I never realized how much my iPhone has affected my life until I decided to do a 72-hour digital detox. My parents, who live in Portland and are self-proclaimed hippies (the kale-eating, poetry reading, meditating, nature-loving kind of hippies), attended recently their second silent poetry retreat where attendees are asked to hike through the woods, eat morning meals and listen intently as poetry is read to them while staying silent. When my parents told me about this very granola-y retreat they were planning to attend, I definitely rolled my eyes but seeing how rejuvenated, calm and happy they were post-retreat got me thinking perhaps there is something to be said for reducing noise (whether digital or vocal) in ones life. Spurred on by their experience, I decided to do my own version of a silent retreat – a digital one – and commit to 72-hours of no social media, no iPhone apps (generally, no iPhone at all except for brief contact with my husband while he traveled for work), no television, no radio, and no laptop other than to check email 1x per day. The experience was tough, but eye opening. Read on below for a recount of each day’s high points and low points while going digital-free and what I learned.
Day 1 – “Anybody can do anything for one day”
Feeling present with my husband: The first night digital-free, my husband and I sat down for dinner with the television off and minus our phones. We talked about our day as usual, but I felt more engaged, more present. While he glanced at his phone periodically, since I wasn’t on mine, I think it encouraged him to engage with his less.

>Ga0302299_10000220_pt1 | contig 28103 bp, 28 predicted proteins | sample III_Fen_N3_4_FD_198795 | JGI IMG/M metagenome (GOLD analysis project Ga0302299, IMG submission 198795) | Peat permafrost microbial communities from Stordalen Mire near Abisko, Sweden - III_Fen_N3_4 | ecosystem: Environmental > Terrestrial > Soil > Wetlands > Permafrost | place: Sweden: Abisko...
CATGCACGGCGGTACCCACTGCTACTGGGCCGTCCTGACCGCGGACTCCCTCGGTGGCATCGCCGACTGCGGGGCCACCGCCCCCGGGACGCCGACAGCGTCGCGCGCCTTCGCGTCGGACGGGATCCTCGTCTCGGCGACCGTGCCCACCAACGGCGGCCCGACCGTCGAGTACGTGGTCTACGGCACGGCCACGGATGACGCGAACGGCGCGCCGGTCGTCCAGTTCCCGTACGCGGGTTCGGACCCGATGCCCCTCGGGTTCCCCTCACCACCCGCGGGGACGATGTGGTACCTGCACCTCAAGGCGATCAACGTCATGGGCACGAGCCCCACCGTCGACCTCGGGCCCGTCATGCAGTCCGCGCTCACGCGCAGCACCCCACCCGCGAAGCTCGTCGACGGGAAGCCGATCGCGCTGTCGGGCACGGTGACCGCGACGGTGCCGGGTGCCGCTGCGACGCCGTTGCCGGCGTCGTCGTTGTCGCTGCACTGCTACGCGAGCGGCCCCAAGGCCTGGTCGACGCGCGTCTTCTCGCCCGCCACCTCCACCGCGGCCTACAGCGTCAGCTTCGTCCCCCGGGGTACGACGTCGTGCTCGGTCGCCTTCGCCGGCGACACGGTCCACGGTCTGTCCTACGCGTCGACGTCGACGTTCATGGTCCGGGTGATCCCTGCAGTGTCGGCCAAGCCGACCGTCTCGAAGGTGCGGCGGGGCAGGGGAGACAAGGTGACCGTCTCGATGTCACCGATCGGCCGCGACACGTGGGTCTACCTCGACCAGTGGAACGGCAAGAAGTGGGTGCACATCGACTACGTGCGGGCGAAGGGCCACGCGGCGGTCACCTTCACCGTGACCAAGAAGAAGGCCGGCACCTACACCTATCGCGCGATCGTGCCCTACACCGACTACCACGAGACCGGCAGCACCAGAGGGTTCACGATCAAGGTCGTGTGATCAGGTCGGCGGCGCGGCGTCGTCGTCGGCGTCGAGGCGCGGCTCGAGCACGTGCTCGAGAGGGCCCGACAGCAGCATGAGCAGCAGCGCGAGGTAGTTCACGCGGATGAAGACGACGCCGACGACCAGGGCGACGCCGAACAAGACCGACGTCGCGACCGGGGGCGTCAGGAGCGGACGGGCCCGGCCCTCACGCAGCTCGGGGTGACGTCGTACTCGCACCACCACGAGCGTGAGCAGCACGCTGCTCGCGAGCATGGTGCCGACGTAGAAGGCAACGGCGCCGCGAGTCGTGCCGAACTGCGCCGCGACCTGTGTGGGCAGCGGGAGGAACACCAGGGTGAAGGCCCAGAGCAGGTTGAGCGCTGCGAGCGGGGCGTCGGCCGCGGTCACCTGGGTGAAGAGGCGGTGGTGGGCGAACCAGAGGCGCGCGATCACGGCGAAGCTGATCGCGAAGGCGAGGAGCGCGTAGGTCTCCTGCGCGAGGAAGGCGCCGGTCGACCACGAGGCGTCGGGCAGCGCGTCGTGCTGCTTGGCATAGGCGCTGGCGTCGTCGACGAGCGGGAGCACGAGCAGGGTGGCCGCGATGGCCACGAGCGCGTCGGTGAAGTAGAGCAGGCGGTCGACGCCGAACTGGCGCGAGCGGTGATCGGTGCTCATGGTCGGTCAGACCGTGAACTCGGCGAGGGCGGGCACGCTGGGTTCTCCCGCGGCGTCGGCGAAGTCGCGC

For years, I’ve been complaining that I feel like our daily conversations have waned because of his phone addicted. But what I realized sitting there at dinner without my phone, is that I have been just as, if not more, unavailable to connect with him due to constantly engaging with my phone.
While most dinners I check my phone periodically, having my phone completely removed from the table and my mind, made me feel incredibly present. I sat up straight, ate mindfully and enjoyed my husband’s company.
Better sleep: Removing my iPhone for just one day and I noticed improved sleep. During the daytime when Chloe naps, I almost never nap because I don’t feel tired. But what I realized quickly is that I am tired, but my mind is so stimulated from devices that I don’t feel it. On the first afternoon digital-free, I felt fatigued and decided to nap during her naps. Usually naps are difficult for me (probably because I lay there trying to nap while on my phone), but on this day, I found sleep easily. I napped almost unheard of four times and almost eradicated my dark circles!